Now, look, the thing I need to stress before we get into the marketing bit is if ever you want to understand how a business and a brand work completely in harmony with each other, Tesco is it. If I were to summarise for you what it is that’s made Tesco successful it’s the coming together of these three things.

In Tesco we talk about the operating model and if you’re a supplier to us or you’ve worked with us you would have heard everybody in my business talks about the operating model. This really is the science of retailing. This is the detail, detail, detail of how logistics and shop floors work together hand in hand. And let me tell you, I was the chief customer officer for Unilever for about eight years, and there was a period of time, about a decade up until about 2007 to 2008, Tesco were the best in the world on this – bang on, absolutely bang on. It’s why everybody in the world was coming wanting to emulate Tesco and it’s why, dare I say it, there are so many ex-Tesco colleagues who are running retailers around the world. Because that ability, the operating model, the science of retailing, were so strong….The other part of that was, if you got the operating model working really well, then what you needed was lots of places to run it, and the property strategy was a key part. You know, being able to pick that model up and apply it to this market or this neighbourhood or that street was a huge part of it. So the property strategy and the ability to gain property and build stores was a big part of that growth that we’re going to talk about. But the bit that we’re going to focus on really, is the customer proposition.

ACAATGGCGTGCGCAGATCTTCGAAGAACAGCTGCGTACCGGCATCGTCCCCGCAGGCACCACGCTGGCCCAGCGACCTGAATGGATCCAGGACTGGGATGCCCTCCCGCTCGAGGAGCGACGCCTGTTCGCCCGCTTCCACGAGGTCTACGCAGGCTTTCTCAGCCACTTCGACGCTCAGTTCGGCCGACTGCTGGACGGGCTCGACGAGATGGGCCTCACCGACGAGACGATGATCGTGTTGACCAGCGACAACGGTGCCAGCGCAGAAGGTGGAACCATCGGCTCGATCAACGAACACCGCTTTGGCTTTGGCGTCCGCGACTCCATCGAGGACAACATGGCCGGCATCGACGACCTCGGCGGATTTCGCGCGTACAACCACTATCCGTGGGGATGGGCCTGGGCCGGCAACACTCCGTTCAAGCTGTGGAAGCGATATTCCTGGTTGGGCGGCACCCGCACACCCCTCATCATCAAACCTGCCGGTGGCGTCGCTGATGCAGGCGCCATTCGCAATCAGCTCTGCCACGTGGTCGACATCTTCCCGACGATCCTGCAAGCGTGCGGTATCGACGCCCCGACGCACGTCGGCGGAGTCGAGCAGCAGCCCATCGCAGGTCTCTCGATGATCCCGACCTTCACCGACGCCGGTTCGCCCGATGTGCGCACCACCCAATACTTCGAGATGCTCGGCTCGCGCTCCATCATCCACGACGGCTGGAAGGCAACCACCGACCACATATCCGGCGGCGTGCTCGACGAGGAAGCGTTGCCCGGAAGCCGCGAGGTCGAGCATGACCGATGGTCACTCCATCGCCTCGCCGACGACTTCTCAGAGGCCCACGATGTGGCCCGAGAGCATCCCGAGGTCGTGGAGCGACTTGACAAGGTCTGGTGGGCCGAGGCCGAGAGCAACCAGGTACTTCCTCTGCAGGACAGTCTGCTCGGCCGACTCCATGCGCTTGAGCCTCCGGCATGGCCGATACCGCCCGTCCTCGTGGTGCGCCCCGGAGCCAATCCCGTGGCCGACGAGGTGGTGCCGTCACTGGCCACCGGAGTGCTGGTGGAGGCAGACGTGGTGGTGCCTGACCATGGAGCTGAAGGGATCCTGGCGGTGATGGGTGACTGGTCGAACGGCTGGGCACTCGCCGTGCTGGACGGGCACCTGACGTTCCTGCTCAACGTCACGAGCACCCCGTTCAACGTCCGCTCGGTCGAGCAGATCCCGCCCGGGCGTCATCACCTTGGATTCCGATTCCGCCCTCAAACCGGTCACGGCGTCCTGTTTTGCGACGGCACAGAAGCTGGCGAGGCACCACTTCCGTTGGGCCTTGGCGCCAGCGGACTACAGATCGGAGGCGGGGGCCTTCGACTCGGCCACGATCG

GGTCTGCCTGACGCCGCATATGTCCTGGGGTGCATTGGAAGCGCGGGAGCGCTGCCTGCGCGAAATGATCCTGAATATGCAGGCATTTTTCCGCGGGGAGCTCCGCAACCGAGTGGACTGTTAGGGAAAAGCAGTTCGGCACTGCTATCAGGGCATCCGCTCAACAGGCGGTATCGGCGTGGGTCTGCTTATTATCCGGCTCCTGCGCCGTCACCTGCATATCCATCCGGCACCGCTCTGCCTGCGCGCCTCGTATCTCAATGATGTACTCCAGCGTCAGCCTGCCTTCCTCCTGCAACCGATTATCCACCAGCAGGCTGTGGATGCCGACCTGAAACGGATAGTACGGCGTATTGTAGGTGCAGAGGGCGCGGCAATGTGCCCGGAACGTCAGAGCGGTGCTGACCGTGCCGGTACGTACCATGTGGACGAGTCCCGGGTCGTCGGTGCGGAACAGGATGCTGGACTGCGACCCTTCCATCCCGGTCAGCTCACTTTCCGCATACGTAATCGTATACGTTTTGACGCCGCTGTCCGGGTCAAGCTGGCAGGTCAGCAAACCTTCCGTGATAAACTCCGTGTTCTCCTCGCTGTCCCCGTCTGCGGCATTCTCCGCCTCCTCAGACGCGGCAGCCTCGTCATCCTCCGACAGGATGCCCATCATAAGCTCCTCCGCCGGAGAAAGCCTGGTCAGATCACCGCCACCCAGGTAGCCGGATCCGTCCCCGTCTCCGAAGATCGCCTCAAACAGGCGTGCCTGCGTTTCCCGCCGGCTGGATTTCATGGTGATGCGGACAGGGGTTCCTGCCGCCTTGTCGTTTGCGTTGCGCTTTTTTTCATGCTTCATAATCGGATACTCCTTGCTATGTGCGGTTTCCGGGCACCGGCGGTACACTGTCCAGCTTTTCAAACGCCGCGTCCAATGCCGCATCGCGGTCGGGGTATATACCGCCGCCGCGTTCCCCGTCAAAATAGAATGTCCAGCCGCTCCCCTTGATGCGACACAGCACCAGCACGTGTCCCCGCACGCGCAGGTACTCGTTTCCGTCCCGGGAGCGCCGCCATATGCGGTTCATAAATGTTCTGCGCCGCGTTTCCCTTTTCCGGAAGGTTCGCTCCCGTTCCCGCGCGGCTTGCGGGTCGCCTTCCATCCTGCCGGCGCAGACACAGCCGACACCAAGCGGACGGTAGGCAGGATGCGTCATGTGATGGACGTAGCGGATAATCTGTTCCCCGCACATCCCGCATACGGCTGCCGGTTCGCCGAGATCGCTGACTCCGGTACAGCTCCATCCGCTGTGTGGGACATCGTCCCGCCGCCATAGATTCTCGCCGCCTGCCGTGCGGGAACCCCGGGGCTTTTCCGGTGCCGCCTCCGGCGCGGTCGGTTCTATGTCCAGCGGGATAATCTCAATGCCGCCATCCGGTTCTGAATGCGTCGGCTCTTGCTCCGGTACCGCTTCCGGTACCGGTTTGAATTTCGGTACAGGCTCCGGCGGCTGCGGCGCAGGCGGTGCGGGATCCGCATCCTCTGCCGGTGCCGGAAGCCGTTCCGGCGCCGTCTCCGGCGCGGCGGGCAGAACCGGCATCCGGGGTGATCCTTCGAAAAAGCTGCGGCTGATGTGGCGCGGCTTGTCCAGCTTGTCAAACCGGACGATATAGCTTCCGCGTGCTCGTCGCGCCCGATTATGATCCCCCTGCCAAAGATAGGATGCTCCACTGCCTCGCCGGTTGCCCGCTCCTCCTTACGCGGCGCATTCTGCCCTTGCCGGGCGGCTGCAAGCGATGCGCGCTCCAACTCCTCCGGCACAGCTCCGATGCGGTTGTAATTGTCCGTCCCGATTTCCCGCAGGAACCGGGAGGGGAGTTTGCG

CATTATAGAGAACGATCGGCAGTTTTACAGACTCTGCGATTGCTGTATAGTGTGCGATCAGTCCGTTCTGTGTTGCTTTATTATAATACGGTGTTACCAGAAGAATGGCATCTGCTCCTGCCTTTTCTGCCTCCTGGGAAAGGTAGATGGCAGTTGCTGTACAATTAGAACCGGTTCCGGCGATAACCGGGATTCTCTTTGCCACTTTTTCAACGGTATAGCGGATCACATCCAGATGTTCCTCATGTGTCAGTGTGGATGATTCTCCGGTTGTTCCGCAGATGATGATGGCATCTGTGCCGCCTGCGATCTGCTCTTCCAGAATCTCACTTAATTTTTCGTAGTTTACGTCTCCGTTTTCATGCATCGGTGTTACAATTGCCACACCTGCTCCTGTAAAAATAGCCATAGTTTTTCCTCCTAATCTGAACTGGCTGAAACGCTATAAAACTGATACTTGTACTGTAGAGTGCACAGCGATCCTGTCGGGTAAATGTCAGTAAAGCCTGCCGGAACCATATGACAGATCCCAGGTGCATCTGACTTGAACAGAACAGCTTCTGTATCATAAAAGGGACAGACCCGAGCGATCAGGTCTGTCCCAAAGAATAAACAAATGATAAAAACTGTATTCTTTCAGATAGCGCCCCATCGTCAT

But the customer proposition can’t work if those two other things don’t enable it. That’s why I’ve put it to you in this context. The thing that’s interesting about the customer proposition for Tesco, and forgive me again for my simplicity, is it was built on two things. I grew up in a world, when I joined Unilever in ‘87, where I was beaten around with what the functional emotional benefits of the brand were. In retail for Tesco, the functions are all about the service, the quality, the availability, the range and price – so the sheer physical offering. But what Tesco was also brilliant at was that capturing of the emotional benefit, and the encapsulation of that in the proposition that ‘every little helps’.

So when you look at the history, I could have shown you Dudley Moore. I could have shown you lots of Dotty. But there was a time when Tesco was really on its game, where we put the customer right at the centre of everything we did and asked ourselves how it is we could help. And the fact that we were confident enough to offer things such as that is what really started to build that brand. So all the functionality was there, but there was an emotional appeal that was also added and it had a sense of humour. You know, the interesting thing about the Tesco brand is it does have a certain sense of humour when it gets it right. But the interesting thing is that actually I picked a piece of advertising, but if you go further back the thing that’s really interesting in the DNA of the Tesco business is this champion for customers.

I particularly love this picture that Tracey, who is in the audience here, shared with me. It’s before my time. This is a Tesco colleague delivery in winter and you can see the conditions. He parked his van at the bottom when nobody else was out and he delivered six lots of grocery home shopping up the hill, pulling it in order that customers could be served. That’s really at the heart of what Tesco does.